Madrid Open owner Ion Tiriac is a man who is not afraid to push the boundaries when it comes to tennis traditions. He is, after all, a businessman.
Under his leadership in 2004, the tournament replaced traditional ball boys and ball girls with fashion models. Naturally, it ruffled some feathers and they made changes, but the models are still present these days, they – and their cleavages – are just not as visible as they were during the first few years.
Clearly not put off by the disapproval the models received, Tiriac and the Madrid Open organisers again came up with a bizarre proposal in 2012: blue clay courts.
The tournament had been played on outdoor red clay since 2009, but Tiriac decided it was time for a change.
Again it was a decision that did not go down well with the players with local hero Rafael Nadal tweeting: “It’s a lack of respect for tradition and the history of this area, I hope one day not having to play on blue grass.”
The criticism didn’t die down when the tournament got underway as many players felt it was too slippery and they didn’t enjoy playing on the surface.
Here’s what some of the players said or tweeted.
“I haven’t heard a single player, not man or woman, saying they like blue clay.” – Novak Djokovic
“After playing a match on blue clay court 6 I can say with full responsibility on my shoulders that it is the worst court of @ATPWorldTour.” – Ukrainian player Sergiy Stakhovsky
“Ha! Blue clay… It looks like something Smurfs would play on.” – Croatian player Ivo Karlovic
“It’s not so much about the colour, it does look good on television. But it plays a bit different, it’s about the amount of clay on the court and the way it bounces. It’s just a matter of adjusting. It’s also the same for everyone.” – Maria Sharapova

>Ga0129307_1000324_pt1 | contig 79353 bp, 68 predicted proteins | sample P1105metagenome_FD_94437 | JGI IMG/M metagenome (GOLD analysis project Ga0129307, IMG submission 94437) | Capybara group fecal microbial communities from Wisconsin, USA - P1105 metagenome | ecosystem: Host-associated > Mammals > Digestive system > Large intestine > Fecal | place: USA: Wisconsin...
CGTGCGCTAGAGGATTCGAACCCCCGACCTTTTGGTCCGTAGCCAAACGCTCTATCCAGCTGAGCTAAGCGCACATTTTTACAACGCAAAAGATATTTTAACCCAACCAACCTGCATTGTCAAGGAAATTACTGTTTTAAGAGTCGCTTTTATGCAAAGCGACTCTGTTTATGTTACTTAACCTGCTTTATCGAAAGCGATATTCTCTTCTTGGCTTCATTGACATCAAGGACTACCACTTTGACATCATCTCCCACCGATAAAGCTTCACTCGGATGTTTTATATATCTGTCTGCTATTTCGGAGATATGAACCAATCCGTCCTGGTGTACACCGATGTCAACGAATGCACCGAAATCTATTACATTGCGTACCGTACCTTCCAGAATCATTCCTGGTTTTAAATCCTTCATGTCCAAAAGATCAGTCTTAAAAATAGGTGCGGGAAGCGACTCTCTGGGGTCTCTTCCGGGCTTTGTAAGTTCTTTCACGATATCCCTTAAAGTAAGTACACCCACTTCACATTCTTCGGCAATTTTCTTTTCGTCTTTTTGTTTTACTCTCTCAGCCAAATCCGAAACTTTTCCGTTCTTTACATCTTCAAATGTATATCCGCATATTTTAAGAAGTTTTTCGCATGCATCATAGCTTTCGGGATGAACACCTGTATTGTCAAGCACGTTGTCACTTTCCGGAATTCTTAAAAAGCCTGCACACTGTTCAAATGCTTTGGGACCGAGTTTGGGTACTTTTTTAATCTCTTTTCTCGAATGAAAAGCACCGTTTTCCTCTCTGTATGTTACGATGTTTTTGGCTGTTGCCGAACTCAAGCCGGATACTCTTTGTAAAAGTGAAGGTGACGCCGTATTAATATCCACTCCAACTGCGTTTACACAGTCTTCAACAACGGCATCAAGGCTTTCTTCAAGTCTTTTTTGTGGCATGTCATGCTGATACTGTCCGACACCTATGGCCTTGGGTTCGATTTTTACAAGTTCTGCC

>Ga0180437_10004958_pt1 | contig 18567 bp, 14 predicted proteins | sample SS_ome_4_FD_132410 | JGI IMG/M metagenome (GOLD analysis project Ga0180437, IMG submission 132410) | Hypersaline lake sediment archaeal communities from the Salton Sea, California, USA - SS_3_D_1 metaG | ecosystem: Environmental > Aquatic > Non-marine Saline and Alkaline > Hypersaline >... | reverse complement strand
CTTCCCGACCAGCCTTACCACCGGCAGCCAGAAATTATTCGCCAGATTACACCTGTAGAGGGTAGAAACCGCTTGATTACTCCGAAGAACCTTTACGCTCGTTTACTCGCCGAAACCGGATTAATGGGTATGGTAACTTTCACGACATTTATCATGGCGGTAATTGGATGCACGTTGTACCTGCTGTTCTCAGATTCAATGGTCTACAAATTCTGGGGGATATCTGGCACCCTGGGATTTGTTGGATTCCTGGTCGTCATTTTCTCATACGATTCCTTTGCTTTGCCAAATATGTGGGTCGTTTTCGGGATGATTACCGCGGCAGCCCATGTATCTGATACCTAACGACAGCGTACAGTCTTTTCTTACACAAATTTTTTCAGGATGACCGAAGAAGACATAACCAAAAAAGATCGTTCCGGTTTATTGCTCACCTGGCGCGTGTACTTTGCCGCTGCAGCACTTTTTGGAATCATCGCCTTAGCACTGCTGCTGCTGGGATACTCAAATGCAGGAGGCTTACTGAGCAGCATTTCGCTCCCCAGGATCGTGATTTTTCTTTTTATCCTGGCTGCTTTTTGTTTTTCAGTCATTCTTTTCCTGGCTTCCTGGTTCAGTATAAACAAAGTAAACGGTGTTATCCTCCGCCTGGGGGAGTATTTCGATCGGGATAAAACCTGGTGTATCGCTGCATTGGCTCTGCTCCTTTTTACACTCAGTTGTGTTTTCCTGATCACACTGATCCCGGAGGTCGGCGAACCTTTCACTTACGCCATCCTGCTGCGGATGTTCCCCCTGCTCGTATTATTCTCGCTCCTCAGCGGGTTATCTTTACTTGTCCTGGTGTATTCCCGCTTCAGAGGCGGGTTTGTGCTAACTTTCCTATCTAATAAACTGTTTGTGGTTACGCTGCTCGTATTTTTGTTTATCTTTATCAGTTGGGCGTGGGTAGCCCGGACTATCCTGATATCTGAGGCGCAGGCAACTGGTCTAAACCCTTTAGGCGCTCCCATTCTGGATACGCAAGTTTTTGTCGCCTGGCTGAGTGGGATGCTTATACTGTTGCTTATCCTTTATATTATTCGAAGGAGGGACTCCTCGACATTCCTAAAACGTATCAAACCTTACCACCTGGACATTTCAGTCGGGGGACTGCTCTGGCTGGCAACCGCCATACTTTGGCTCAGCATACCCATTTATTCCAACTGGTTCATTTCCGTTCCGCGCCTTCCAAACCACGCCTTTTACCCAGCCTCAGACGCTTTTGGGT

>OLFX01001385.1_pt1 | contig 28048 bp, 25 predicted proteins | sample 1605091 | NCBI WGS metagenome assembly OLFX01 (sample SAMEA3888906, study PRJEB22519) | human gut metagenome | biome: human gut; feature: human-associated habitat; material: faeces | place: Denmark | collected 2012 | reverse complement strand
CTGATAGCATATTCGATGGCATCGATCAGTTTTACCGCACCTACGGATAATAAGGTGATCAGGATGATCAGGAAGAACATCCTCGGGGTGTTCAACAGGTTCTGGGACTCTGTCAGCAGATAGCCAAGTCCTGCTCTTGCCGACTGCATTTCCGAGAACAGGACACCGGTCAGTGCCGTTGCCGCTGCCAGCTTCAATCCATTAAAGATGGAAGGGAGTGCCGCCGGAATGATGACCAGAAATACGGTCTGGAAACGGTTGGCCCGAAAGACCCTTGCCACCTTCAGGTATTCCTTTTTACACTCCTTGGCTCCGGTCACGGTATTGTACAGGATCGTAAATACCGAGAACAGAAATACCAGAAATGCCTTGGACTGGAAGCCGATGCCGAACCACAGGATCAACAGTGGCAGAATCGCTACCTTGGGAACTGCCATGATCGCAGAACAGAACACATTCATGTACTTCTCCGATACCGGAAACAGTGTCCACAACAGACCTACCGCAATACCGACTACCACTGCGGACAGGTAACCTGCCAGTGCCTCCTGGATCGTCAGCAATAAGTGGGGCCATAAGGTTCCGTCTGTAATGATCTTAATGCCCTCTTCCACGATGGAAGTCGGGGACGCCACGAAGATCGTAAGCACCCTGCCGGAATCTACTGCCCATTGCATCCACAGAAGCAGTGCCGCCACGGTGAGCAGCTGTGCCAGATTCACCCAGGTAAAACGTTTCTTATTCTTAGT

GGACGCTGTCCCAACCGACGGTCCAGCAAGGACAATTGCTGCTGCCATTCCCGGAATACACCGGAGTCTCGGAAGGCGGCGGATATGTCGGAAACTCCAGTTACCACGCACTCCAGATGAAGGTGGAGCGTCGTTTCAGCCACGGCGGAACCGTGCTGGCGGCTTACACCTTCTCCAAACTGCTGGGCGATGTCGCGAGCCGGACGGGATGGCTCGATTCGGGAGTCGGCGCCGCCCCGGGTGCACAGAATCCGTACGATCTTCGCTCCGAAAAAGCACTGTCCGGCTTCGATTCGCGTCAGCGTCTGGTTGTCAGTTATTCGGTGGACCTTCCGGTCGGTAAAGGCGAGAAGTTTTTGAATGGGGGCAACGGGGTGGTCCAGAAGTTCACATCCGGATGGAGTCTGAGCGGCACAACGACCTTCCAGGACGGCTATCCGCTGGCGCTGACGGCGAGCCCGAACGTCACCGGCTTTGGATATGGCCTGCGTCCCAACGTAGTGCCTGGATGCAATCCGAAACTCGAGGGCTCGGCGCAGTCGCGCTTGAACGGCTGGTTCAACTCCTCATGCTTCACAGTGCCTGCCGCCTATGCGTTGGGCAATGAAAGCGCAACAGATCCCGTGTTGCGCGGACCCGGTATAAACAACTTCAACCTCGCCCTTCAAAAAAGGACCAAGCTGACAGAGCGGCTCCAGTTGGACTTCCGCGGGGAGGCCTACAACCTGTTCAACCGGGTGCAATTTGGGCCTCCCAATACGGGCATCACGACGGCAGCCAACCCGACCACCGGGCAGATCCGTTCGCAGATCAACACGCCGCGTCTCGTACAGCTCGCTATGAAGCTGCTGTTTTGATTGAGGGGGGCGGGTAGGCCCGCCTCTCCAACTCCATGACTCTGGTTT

“Hitting on the Smurf clay, the bounce is lower and the two courts I practiced on were a bit more slippery than usual.” – Milos Raonic
“I haven’t noticed a difference between the blue and the red clay. I think it’s the same. It’s just you don’t get as dirty.” – Serena Williams
“Next time I have to bring skates instead of shoes, it was sooo slippery,” Djokovic said after his first-round match, but he was a little more outspoken after he lost in the second round as he threatened to boycott the event if they didn’t switch back to red clay.
“It took me at least a week to try to get used to this surface and somehow find a way to win matches and play a decent level of tennis. There is no discussion in my eyes, it’s very simple. No blue clay for me,” the Serb said.
Nadal was another early casualty and he also warned that he would not return if they stuck with the blue clay.
“I tried my best to prepare but I wasn’t good enough to adapt my game to this court,” the Spaniard said. “The only thing that I know is that if things continue like this I am very sad but next year will be one less tournament in my calendar.”
With his two main rivals exiting early, Roger Federer went on to win the title as he beat Tomas Berdych in three sets to win the tournament for a third time.
Thankfully the organisers came to their senses and switched back to the traditional red clay in 2013. Well, they were forced as the ATP outlawed blue clay courts.
“After careful consideration, I have decided that blue clay courts will not be allowed next year. I very much believe in innovation and exploring ways to enhance our sport. While the blue clay may have offered better visibility on television, there were clearly issues with the quality of the courts in Madrid this year …” Executive Chairman and President Brad Drewett said in a statement.
“Regardless of color, we must first ensure that courts are safe and fair for players,” he added.
Tiriac, though, hasn’t given up on the idea as in 2016 he made it clear that “we hope to have blue clay again”.
“You could see ball much better, the only problem was that players were sliding much, but they never complained about the colour,” the Romanian said. “TVs and players agreed with the fact that you could see the ball better. We hope to have blue clay again, everyone wants it.”
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